A Rise in Popularity for Thread Lifts
Although thread lifts have been around for quite some time now, there has been a recent spike in this procedure’s popularity. On the surface, thread lifts may seem like a better option than traditional surgical facelifts, but upon closer inspection, it isn’t always the case.
Many people turn to thread lifts in an effort to turn back the clock without breaking the bank. In addition, this procedure offers little to no down time and is minimally invasive. The procedure consists of inserting absorbable barbed sutures along the face and pulling them to lift the superficial muscles and create a tighter, lifted look. After the procedure, the patient can drive and even go back to work with minimal bruising and swelling. It seems like the perfect procedure, but what happens once the sutures are absorbed by the body and what will the results look later on down the line?
Thread Lifts in the Long Run: How effective are they?
There are very few follow-up studies on patients who have had thread lifts, and the studies that have been conducted all come to a similar conclusion: While the immediate effects of thread lifts and their collagen boosting properties are rewarding, patients do not experience long-term results. Many patients in these studies needed to undergo corrective surgery or required additional non-invasive treatments like filler and/or Botox after their thread lift. Thread lifts are advertised as providing 3-7 years of results, but studies show that only a third of participants retain 70% of the original effects of the thread lift after 1-2 years.
Moreover, thread lifts can’t fix issues like excess skin or lack of volume and can’t prevent wrinkle-causing movements like pursing your lips or raising your eyebrows, meaning many patients are not good candidates for the procedure. The best candidates for thread lifts have strong bone structure, minimal signs of aging, and good skin quality. Patients with thin skin, volume loss, or excessive skin would fare better with surgery or fillers and neurotoxins. At a certain point, all patients become bad candidates for thread lifts because the toll of facial aging overcomes any solution other than surgery.
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Alternatives to Thread Lifts
With technology constantly evolving, there is a real future possibility of successful thread lifts with long-lasting results, but at the moment, the best options are the Liquid or Surgical Facelift. Although a surgical facelift requires general anesthesia and a longer recovery time, the end result will last much longer and be better tailored to each patient’s needs. A scalpel allows the surgeon to create fine details and make subtle corrections with much more precision than sutures allow. Surgical facelifts are the gold-standard for achieving aesthetic beauty, especially in older patients, because of their unique ability to remove excess skin which would otherwise remain on the face with a thread lift. A surgeon has artistic freedom in their approach to beautifying a patient with a surgical facelift, but a thread lift can only achieve variations of the same look. Thread lifts also encounter limitations that surgery does not, such as not seeing blood vessels and fat pads lying underneath the skin. The non-invasive proponent of a thread lift is appealing, but it also means the doctor has not seen which areas of the face have experienced greater fat and volume loss.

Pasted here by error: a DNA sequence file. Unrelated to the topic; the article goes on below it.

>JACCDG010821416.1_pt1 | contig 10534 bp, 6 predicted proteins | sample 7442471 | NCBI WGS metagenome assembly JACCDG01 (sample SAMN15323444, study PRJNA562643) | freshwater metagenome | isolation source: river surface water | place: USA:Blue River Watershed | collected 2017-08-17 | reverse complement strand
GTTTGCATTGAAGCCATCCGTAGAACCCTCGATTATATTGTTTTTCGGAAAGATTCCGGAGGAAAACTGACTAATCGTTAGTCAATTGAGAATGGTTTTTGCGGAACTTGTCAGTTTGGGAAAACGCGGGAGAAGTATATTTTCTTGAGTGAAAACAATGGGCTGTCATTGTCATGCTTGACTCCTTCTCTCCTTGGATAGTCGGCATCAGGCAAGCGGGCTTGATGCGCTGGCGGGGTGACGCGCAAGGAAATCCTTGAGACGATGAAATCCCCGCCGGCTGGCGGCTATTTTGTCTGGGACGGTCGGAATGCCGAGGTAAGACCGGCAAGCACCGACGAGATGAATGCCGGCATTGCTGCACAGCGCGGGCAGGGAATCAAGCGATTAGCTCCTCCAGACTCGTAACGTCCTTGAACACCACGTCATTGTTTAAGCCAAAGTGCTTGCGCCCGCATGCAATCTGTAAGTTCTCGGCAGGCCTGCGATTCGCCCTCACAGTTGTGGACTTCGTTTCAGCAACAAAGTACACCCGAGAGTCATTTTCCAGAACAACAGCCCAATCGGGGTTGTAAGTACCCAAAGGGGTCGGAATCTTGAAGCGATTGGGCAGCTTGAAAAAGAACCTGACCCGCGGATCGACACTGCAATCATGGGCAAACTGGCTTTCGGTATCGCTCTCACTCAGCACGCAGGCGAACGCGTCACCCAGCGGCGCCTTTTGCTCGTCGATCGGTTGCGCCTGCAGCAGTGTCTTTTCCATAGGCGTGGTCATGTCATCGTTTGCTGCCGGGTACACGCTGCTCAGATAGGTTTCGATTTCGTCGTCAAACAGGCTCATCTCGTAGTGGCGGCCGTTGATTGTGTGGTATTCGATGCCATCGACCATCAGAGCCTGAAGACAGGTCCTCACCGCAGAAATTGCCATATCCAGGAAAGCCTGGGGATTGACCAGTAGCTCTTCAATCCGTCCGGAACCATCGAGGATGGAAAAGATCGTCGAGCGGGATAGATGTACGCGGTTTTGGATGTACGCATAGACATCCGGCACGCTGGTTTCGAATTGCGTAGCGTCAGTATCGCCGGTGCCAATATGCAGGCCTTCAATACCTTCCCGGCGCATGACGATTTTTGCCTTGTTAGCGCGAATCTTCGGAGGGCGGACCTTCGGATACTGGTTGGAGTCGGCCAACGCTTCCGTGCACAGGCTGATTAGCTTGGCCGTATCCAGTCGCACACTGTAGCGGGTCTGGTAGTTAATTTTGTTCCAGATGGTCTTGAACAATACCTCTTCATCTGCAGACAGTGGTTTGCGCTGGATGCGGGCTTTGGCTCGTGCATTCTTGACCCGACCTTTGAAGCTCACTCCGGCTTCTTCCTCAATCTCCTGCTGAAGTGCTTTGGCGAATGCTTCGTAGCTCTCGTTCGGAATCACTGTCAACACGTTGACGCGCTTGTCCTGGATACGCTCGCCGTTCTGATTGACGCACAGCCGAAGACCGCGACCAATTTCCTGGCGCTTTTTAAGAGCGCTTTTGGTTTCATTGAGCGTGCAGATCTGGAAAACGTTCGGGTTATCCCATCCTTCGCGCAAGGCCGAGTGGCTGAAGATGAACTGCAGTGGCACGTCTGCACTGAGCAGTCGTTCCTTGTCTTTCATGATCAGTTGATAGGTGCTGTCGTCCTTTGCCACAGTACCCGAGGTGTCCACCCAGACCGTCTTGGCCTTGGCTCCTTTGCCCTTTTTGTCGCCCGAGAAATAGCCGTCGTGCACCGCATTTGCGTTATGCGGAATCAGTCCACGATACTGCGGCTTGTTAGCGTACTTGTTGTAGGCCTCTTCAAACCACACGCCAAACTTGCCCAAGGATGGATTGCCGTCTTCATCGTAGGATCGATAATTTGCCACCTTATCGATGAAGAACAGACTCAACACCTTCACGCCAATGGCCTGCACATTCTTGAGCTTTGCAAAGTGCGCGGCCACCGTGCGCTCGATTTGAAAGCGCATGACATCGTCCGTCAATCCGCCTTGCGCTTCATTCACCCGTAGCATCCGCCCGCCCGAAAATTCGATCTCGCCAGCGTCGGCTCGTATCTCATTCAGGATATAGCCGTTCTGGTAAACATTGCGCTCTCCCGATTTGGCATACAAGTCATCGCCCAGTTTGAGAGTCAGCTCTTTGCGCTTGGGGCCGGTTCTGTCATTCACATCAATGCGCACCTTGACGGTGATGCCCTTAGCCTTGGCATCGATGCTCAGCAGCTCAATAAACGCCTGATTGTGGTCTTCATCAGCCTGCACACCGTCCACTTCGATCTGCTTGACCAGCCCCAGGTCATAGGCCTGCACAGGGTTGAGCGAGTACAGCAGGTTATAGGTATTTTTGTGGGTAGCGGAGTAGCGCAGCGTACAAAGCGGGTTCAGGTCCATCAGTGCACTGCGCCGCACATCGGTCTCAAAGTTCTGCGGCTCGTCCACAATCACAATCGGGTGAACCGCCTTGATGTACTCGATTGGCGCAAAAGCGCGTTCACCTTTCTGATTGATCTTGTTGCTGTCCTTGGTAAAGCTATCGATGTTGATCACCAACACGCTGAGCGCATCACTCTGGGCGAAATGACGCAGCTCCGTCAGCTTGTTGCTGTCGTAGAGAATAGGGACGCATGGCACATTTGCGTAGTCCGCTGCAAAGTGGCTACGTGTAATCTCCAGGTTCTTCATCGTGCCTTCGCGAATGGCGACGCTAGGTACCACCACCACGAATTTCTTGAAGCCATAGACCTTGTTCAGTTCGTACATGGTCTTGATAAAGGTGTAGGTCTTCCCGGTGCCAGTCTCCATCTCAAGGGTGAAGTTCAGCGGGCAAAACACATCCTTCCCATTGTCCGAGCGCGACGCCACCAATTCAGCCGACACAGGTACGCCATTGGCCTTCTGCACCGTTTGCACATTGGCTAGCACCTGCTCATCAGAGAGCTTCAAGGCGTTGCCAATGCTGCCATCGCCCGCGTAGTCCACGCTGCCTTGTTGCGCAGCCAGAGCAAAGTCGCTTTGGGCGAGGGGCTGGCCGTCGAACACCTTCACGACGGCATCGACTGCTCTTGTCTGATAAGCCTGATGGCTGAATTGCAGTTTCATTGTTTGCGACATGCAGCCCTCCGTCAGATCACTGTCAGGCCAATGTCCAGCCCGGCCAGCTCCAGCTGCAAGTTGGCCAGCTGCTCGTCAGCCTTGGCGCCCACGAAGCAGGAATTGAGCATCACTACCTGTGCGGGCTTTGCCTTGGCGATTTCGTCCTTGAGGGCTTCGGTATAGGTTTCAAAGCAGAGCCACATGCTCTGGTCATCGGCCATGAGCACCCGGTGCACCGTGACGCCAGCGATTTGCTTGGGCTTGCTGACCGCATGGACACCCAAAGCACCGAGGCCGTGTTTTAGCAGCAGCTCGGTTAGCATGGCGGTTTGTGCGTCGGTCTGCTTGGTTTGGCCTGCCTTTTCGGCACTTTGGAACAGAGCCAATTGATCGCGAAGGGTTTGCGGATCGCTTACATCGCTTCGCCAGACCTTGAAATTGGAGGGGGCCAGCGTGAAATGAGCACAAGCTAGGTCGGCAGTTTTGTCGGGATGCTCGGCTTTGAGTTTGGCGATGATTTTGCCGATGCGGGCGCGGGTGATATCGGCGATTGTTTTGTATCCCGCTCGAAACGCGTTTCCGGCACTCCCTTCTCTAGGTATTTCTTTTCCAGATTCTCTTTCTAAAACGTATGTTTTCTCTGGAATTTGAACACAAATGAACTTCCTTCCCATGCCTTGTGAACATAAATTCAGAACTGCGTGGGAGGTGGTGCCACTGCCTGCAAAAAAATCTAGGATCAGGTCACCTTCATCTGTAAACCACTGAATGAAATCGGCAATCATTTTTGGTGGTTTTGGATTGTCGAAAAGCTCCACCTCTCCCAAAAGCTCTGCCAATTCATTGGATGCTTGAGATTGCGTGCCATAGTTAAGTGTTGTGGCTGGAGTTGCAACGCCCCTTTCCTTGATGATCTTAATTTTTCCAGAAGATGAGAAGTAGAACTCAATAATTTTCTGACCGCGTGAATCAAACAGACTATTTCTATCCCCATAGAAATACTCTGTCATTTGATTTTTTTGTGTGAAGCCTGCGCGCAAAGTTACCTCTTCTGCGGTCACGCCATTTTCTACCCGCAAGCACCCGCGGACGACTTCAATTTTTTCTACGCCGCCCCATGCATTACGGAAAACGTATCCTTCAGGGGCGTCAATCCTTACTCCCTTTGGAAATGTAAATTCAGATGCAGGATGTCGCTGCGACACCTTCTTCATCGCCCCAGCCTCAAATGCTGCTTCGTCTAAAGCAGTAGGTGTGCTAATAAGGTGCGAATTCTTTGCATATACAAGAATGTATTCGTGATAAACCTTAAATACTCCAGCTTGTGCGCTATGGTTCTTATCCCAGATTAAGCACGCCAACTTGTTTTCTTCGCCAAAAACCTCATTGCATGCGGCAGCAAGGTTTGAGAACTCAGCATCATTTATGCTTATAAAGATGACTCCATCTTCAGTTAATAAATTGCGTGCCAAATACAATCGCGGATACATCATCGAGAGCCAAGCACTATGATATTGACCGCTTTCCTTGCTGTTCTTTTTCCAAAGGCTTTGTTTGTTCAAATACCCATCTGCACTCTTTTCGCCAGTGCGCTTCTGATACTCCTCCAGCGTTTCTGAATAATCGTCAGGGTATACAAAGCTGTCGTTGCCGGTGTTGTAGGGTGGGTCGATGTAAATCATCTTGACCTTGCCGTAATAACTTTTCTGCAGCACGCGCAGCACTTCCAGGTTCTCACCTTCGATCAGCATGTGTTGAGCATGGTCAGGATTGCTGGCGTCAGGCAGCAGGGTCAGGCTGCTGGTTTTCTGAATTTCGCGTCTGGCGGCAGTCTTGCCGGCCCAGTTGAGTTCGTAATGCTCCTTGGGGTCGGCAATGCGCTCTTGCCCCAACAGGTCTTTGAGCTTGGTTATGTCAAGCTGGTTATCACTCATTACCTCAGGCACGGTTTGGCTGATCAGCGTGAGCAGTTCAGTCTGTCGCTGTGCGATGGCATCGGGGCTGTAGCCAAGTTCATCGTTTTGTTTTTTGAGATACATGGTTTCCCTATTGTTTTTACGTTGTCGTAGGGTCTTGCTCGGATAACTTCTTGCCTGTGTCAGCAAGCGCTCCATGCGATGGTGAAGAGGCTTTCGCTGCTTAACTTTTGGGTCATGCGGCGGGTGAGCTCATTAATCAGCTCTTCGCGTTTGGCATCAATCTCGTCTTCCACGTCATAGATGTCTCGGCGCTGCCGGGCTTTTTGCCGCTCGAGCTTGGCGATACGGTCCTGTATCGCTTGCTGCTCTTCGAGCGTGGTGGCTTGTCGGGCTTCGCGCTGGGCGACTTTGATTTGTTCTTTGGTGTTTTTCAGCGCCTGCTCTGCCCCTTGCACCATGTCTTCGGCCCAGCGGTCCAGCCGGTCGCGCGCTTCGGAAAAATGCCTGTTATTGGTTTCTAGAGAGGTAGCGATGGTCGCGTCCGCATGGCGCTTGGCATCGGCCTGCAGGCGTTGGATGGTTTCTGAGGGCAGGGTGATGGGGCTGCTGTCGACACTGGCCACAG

If surgery is too daunting, a Liquid Facelift is an amazing option for patients to consider. A Liquid Facelift uses neurotoxins, fillers, and/or Sculptra in several areas of the face to achieve many of the same results of the surgical facelift and thread lifts. Neurotoxins like Botox, Dysport, Jeuveau, and Xeomin are used to prevent wrinkle-causing facial movements. Fillers like Restylane and Radiesse give definition to any drooping or sagging areas of the face, like the cheeks and jawline, and lift the face. Collagen-stimulating fillers like Sculptra replace lost volume, correct skin elasticity, and provide the same boost in collagen production as the thread lift. Even the fillers that do not explicitly advertise collagen growth properties provide some degree of collagen stimulation; the body perceives every needle prick as trauma and initiates the natural response to wounds, which is to produce collagen to repair it. The benefits of a Liquid Facelift are similar to those of a thread lift, including immediate results and little to no downtime, but the Liquid Facelift also allows your injector to target specific areas of the face to give you the look you want. Not all patients want or need their entire face to be lifted and tightened; in fact, many patients want additional sculpting, definition, and volume it comes to facial rejuvenation. A thread lift is generally less able to provide these types of results. Before resorting to a thread lift, do your research and consider the more effective options: the Surgical Facelift and Liquid Facelift!